http://www.partitionwizard.com/products.html
 
R

richard

I recently went through 'dynamic disk hell' myself after purchasing
Acronis True Image 11 home and discovering it didn't work on dynamic
disk partitions/volumes. To make matters worse, Microsoft didn't
provide a way to convert dynamic disk volumes to basic volumes without
doing a destructive conversion of the disk.

After researching the issue, I found two ways of dealing with dynamic
disks by converting them manually using a hex editor (free, but
risky), or obtaining a copy of MiniTool Partition Wizard Professional,
and it converted the dynamic disk/volumes to a basic disk
partitions/MBR scheme in just a few seconds automatically, and did so
while running from the copy of Windows 7 I was currently booted from.

It worked flawlessy and easily. It did cost me $29.95 however, but it
is functionally identical to Acronis' Disk Director in both appearance
and operation.

You want the 'professional' version however, as the free home version
doesn't do dynamic to basic disk conversion:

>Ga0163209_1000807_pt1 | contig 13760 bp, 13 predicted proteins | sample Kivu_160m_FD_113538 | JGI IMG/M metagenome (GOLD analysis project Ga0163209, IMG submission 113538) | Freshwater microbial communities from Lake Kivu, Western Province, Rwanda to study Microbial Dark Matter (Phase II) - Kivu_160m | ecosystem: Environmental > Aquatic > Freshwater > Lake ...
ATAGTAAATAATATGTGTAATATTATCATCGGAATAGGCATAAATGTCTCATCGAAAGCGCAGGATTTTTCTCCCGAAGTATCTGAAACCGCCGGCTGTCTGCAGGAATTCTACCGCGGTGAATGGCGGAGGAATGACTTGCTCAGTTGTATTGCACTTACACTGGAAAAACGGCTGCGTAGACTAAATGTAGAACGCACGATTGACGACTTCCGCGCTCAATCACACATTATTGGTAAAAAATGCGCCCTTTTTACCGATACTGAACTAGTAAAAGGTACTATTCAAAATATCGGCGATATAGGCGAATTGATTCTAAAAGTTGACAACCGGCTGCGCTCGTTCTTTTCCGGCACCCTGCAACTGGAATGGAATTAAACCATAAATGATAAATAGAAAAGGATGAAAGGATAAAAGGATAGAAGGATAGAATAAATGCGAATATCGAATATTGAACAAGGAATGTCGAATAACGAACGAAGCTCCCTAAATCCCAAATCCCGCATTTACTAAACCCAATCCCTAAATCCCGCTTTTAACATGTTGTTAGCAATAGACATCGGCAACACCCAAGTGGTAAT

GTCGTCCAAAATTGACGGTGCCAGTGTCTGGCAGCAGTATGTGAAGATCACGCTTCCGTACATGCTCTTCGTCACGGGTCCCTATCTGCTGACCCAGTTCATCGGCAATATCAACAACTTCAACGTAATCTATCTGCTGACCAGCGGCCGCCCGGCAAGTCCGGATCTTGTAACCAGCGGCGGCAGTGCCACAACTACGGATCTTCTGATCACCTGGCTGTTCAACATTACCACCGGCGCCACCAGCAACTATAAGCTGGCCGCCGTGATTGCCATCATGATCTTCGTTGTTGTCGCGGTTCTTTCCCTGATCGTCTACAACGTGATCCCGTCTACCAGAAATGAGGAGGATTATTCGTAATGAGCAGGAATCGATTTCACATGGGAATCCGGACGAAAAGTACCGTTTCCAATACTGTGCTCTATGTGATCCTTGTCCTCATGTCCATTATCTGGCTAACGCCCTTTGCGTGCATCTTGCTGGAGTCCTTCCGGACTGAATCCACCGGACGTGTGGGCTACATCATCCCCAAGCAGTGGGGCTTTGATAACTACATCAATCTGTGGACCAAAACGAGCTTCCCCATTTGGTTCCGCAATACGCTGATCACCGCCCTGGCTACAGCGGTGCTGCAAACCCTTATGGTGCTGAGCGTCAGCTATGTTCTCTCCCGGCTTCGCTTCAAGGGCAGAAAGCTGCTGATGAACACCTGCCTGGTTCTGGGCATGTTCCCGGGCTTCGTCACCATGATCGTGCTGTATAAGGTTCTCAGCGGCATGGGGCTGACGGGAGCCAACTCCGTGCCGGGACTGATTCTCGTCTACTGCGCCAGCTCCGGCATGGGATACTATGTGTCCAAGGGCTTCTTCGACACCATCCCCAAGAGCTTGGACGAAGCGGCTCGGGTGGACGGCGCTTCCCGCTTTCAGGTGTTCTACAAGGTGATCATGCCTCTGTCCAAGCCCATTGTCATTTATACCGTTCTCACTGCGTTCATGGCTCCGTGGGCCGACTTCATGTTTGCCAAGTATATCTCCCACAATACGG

http://www.partitionwizard.com/products.html
Thanks. I've been considering buying it. I've got the free version and it
won't do a damn thing unless the disk is "basic". However, using the MS
partition tool made it an easy job for what I wanted to do.

Why is it that with every new version of Windows, MS has to screw up
something simple?
 
S

Seth

richard said:
Why is it that with every new version of Windows, MS has to screw up
something simple?
Dynamic disks have been around for a while. At least as far back as Server
2003 (and in Vista, just can't recall off the top of my head if they were in
2000). If you think that muddies things, just wait till you get a disk with
4K cluster sizes.

One is warned of these issues when selecting to make a disk Dynamic. Just
unfortunately for you, HP made that decision on your behalf.

So your beef is really with HP for making the decision you didn't want, not
Microsoft for offering the choice.
 
F

Flint

Dynamic disks have been around for a while. At least as far back as
Server 2003 (and in Vista, just can't recall off the top of my head if
they were in 2000). If you think that muddies things, just wait till
you get a disk with 4K cluster sizes.

One is warned of these issues when selecting to make a disk Dynamic.
Just unfortunately for you, HP made that decision on your behalf.

So your beef is really with HP for making the decision you didn't
want, not Microsoft for offering the choice.

That was exactly why I had to purchase Partition Wizard - to convert
the dynamic disk volumes of a brand new HP laptop that HP so
thoughtfully decided I should have a dynamic disk volume setup. :-/
 
P

Paul

Flint said: